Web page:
NRAP Architects | Gog Magog House - NRAP Architects
Share on FacebookTweet about this on TwitterShare on LinkedInPin on Pinterest

Gog Magog House

  • 01 Mar

  • Admin

The existing house is a modest single-storey house built in the 1970’s, arranged in an L-shape around a south facing garden laid mainly to lawn. Whilst extensive glazing to the south and west elevations permits a considerable amount of natural light and establishes an appealing relationship between house and garden, the house currently suffers from a lack of privacy: it is on view to passers by, the living and dining spaces being directly overlooked from Gog Magog Way to the south.

The extension is situated to the east of the existing house. It creates an ‘arrival courtyard’ to the south with parking for three cars, and defines a new ‘back garden’ to the north. The north and south elevations of the proposal run parallel to the existing house, and the eastern wall is guided by the site boundary and a line of trees marking the edge of the Green Belt (the largest of which are to be retained). The extension is designed to have minimal impact on neighbouring properties: it is located on the far side (to the east) of the existing house from its neighbours, minimising the impact of construction, and its height is designed to match that of the existing house’s ridge line. (There are no further properties immediately to the east of the site.) The extension is also designed to avoid as many of the existing trees as possible, thereby preserving and protecting the distinctive and attractive Green Belt boundary. Two existing sheds to the south of the site will be removed and replaced with a single-storey garage which will provide bin and bike storage.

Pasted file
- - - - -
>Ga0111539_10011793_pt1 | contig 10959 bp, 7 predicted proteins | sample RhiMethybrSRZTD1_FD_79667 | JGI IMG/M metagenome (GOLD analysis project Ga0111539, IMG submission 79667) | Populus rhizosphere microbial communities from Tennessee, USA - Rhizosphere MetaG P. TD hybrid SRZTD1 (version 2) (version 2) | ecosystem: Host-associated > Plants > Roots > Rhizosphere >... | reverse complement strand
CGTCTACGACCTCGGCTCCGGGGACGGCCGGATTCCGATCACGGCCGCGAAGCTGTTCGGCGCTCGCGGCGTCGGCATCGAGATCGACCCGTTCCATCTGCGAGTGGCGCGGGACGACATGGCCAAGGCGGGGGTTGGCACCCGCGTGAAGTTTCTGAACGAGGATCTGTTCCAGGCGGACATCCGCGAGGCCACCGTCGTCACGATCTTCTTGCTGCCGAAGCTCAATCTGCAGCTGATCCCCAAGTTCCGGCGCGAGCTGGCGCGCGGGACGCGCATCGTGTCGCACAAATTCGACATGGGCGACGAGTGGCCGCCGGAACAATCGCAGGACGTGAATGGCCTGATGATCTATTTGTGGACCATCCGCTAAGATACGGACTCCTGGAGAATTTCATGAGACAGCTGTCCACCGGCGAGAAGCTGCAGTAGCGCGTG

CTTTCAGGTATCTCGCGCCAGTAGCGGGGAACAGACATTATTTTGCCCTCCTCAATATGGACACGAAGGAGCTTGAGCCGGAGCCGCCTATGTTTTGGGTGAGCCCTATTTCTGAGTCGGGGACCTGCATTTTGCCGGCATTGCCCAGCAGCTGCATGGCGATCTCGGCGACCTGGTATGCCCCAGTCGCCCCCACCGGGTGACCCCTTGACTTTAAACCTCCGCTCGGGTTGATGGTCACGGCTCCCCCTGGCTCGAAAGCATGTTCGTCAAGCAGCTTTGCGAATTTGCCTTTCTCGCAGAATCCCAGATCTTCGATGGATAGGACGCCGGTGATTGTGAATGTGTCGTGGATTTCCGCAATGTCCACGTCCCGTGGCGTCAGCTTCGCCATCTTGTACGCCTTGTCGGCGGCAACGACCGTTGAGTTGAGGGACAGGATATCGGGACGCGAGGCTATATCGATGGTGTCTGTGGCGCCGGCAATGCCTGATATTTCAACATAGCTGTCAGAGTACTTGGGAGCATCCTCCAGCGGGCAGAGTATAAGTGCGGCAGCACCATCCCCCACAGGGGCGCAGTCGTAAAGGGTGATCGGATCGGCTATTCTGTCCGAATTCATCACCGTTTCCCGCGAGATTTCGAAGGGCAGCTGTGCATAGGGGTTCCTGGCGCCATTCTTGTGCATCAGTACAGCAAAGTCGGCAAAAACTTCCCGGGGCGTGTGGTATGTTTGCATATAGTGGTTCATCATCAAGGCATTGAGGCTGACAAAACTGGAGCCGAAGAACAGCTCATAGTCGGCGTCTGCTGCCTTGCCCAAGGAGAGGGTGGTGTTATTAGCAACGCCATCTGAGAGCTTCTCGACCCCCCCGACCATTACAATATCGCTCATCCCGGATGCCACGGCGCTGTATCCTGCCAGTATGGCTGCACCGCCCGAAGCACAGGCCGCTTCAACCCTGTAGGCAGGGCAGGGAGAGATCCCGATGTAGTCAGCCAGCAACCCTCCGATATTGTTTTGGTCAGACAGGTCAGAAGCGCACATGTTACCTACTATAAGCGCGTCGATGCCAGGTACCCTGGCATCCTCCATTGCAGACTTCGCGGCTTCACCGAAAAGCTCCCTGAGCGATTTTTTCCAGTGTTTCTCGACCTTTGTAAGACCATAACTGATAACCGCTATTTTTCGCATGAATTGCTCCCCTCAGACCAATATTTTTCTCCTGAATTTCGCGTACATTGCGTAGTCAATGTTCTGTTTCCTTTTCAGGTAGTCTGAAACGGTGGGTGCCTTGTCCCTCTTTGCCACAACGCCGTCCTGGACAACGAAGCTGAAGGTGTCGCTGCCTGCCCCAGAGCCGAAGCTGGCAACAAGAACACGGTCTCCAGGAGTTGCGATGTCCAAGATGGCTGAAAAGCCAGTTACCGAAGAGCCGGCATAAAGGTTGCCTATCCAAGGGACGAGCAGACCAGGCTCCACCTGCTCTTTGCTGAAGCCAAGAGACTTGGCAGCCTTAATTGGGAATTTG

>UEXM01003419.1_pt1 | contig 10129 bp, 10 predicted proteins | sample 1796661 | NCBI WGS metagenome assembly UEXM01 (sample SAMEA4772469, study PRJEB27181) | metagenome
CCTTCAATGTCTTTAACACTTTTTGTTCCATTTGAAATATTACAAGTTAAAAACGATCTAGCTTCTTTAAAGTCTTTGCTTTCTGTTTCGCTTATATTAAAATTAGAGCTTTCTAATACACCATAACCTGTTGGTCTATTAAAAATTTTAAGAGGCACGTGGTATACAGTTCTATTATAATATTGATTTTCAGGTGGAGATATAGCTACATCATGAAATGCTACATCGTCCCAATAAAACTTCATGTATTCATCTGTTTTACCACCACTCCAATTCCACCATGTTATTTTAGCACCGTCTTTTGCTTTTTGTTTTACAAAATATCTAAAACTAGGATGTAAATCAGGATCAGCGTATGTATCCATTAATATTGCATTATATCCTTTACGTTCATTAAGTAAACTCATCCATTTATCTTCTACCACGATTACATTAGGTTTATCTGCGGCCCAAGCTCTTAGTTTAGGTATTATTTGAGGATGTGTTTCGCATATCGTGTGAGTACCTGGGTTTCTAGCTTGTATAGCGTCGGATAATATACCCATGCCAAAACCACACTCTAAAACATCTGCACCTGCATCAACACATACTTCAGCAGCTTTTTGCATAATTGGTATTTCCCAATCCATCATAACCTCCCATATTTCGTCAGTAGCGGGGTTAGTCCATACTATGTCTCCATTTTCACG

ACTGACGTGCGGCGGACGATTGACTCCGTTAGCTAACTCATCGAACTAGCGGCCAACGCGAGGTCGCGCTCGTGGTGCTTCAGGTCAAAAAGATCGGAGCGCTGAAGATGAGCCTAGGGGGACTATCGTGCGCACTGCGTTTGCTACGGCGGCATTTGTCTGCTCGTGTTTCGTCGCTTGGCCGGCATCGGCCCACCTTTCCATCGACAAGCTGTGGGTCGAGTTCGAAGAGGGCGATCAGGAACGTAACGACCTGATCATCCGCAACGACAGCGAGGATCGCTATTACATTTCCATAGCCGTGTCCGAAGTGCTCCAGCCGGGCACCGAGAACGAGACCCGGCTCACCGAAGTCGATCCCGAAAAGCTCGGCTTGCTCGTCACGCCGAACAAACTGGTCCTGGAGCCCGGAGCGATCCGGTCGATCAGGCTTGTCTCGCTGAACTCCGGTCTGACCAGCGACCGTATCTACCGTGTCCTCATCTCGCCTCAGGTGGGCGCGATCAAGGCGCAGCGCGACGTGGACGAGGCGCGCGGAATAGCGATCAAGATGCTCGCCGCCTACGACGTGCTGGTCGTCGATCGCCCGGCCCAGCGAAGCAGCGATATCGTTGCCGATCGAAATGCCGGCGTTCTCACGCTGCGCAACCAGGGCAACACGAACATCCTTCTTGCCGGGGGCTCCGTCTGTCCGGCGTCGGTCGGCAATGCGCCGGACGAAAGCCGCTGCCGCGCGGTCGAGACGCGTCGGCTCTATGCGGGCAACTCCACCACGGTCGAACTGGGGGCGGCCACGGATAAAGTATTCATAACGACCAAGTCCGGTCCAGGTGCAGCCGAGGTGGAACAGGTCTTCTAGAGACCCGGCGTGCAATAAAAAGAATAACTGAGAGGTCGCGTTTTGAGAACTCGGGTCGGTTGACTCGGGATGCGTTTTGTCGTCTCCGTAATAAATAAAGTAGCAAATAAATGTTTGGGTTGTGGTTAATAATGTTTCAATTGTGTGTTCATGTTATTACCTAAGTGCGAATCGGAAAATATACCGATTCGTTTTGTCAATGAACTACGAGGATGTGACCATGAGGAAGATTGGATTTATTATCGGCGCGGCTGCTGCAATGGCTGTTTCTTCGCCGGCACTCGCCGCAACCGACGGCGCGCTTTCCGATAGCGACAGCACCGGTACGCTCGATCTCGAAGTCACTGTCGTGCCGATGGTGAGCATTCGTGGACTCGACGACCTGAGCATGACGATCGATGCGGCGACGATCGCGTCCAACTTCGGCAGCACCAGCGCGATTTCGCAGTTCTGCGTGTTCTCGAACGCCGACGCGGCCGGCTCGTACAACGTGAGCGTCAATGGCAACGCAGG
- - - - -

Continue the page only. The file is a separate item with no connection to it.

At ground floor, the extension provides a new entrance hall and kitchen/dining room. Meanwhile, the changes to the existing building at this level offer the family greater amenity space without compromising the architecture: the existing living room will become the master bedroom with an en-suite bathroom; the small kitchen becomes a utility room; and the ceiling in one of the bedrooms will be opened up to expose the timber beams above and provide access to a mezzanine bed platform.

The first floor of the extension provides a new living room with panoramic views of the fields to the north and east. Here, a corner chimney serves a fireplace, and forms a visual counter balance to the chimney within the existing house.